“Yeah, you kidding? 'Course I am. I'm just... just tired, I guess.” He said the words without thinking and it was only after they'd left his mouth that he realized how true they were. He felt worn down to his bones.
Steve glanced at the food still on Bucky's tray and then up again, those two lines between his eyebrows deepening. “You wanna go somewhere? I don't—” Steve made a face that was entirely familiar. “I just meant— I got a tent. They said I've got a tent that's just mine. Perks of being a chorus girl around here. You could lie down for a while. If you want.”
Steve's hands lay on the table between them. Long fingers, broad palms, and scars across the first two knuckles of his right hand from every time he'd thrown a punch and cut himself on the other guy's teeth or missed and hit something even less forgiving. Bucky had spent years trying to teach him how to land a punch; longer trying to teach him how to block since the idiot was too damn stubborn to run away. His hands hadn't changed, nor had the way he twisted his fingers together and dug his thumbs into his palms when he was trying to pretend everything was fine.
“Yeah,” Bucky said. “Okay.”
He didn't remember how they got to Steve's tent, just lay down on the cot when it was in front of him and curled onto his side. His breath shuddered in and then out again.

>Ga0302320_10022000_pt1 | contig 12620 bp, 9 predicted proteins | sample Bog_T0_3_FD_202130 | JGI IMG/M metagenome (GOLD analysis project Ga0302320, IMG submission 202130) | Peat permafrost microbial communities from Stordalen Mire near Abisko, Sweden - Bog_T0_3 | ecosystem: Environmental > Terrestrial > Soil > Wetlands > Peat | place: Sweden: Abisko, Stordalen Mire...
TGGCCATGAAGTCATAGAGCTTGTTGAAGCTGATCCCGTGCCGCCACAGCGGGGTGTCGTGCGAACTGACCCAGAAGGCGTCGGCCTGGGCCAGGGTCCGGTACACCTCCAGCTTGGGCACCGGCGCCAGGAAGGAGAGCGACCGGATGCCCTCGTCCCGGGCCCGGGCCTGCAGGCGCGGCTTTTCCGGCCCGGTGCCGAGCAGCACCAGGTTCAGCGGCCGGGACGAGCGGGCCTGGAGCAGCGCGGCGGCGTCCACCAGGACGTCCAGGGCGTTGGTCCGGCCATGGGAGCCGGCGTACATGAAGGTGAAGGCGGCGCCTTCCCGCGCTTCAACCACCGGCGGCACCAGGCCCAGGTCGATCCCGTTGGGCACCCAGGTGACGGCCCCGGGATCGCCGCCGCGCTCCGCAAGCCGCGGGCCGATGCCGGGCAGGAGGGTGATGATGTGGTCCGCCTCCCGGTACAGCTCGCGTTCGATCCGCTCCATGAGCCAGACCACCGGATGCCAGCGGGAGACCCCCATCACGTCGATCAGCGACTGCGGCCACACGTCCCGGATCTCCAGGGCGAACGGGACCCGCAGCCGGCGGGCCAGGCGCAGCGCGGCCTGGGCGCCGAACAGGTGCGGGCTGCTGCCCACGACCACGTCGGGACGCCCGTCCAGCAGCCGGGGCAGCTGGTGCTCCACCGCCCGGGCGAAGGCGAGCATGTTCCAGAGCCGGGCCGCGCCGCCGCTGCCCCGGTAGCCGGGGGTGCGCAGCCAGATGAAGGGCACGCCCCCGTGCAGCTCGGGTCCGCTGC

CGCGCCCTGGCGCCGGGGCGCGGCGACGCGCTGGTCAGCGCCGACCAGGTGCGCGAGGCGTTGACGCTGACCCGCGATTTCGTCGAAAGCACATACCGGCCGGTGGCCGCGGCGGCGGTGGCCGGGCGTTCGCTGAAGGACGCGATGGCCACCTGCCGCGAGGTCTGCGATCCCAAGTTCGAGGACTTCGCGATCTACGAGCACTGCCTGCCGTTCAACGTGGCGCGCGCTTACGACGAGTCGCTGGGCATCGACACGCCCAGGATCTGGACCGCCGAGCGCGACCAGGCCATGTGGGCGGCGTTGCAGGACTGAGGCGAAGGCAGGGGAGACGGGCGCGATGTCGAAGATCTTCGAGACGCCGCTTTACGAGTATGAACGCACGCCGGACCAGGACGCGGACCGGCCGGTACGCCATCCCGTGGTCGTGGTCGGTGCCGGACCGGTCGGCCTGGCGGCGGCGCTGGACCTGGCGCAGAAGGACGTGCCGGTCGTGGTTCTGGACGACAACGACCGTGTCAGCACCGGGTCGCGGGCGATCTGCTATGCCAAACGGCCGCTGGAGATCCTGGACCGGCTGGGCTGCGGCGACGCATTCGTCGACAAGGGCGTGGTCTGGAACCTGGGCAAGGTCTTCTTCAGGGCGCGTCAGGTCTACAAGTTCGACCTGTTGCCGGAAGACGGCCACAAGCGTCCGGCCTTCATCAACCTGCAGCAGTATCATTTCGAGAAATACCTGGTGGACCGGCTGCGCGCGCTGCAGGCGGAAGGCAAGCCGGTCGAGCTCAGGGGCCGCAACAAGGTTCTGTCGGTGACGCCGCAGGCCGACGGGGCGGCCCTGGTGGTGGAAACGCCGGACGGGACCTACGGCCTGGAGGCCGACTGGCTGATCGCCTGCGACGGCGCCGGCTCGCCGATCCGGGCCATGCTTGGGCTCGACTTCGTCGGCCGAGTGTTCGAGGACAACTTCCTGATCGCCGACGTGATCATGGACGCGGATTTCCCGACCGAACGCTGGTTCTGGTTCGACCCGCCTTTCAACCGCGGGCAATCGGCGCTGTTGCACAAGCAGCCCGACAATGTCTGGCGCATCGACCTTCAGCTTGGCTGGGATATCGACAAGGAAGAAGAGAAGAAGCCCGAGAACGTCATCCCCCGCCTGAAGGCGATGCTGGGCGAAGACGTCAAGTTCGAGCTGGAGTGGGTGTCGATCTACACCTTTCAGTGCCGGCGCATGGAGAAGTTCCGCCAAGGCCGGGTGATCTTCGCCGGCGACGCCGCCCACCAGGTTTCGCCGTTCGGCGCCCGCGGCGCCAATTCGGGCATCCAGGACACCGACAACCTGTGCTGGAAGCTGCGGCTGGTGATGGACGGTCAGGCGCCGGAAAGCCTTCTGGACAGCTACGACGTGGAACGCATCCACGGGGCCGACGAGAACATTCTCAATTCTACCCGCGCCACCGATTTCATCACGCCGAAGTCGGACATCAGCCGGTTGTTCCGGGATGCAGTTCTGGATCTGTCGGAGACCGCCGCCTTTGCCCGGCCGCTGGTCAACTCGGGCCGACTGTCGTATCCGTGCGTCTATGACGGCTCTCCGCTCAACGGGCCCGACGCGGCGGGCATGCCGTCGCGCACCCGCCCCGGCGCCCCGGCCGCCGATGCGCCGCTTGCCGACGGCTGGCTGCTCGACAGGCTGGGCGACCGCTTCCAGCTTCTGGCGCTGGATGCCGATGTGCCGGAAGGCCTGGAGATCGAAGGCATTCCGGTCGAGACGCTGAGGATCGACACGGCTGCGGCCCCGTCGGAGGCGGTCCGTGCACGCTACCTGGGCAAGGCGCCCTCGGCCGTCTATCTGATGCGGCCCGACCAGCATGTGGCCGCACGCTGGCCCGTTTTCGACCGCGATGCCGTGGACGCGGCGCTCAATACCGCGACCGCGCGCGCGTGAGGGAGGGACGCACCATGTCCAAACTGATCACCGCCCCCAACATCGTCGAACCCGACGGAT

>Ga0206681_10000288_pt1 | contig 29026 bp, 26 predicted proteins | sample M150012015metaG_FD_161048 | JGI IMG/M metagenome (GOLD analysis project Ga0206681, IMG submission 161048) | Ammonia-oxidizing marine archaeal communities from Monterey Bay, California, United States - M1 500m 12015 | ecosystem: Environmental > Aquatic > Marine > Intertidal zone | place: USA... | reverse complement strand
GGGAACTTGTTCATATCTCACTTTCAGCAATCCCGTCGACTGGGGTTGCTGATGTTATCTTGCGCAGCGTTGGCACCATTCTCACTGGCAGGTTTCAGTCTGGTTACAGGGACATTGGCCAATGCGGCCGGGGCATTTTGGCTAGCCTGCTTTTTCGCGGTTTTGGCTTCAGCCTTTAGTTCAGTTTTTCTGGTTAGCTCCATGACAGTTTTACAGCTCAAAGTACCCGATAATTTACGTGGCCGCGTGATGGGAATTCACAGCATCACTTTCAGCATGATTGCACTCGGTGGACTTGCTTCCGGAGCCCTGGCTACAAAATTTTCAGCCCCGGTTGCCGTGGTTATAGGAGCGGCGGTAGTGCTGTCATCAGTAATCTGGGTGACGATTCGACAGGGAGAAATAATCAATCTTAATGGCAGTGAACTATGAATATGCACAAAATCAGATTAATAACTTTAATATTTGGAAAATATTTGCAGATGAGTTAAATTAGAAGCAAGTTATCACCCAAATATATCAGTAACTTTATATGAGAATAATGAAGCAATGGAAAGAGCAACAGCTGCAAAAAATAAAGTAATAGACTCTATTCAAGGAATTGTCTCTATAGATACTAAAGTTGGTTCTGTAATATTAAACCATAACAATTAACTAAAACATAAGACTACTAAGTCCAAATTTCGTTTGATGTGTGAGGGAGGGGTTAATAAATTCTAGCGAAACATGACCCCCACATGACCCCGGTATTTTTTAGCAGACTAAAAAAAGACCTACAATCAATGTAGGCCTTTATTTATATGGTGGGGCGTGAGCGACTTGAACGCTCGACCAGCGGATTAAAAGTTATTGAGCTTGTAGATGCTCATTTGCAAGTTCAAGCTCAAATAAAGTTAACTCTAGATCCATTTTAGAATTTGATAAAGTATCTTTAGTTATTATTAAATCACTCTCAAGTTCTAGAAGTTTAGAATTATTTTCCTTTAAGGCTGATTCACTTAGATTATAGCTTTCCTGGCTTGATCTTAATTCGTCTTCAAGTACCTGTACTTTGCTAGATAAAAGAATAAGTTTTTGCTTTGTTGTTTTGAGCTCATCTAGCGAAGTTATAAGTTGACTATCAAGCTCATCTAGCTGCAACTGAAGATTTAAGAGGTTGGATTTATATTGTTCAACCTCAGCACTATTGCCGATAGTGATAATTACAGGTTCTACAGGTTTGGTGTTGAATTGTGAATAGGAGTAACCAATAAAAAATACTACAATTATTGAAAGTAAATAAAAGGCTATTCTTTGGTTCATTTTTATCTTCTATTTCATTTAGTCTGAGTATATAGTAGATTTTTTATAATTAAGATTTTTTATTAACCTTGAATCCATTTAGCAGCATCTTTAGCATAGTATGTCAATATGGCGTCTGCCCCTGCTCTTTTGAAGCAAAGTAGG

“Bucky? Bucky, can I...?”
There was a man standing over him and he was tall and broad and wrong, but his voice was the same and his hands were the same and for a moment all Bucky wanted was to reach out for one of those big scarred hands and tug until Steve lay beside him on the cot. Close his eyes so he wouldn't have to see what had been done to him and say I'm bored, tell me something. He could smell smoke and sickness and two grown men who hadn't washed in entirely too long, but the blanket under his cheek still carried enough of Steve that he could breathe in and pretend they were home. That beneath them were couch cushions and if Bucky listened hard enough he'd be able to hear his mom singing quietly to herself in the kitchen as she got ready for a new day. That he and Steve could stay safe and warm and ignorant until Evie was sent to call them to breakfast because the war had never come for either of them.
Bucky rolled onto his other side, putting his back to the rest of the tent. “They'll be moving us soon. Maybe you should find out when.”
The new position made his bruised face start pounding, hot and sharp. The ear on that side didn't feel right either but he stayed where he was. Steve's boots scuffed against the groundsheet he was enough of a big shot to warrant and then he said, “Yeah. Good idea. I'll let you know what I find out.”
Bucky didn't say anything. After a moment he heard the tent flap open and close again, and he was alone.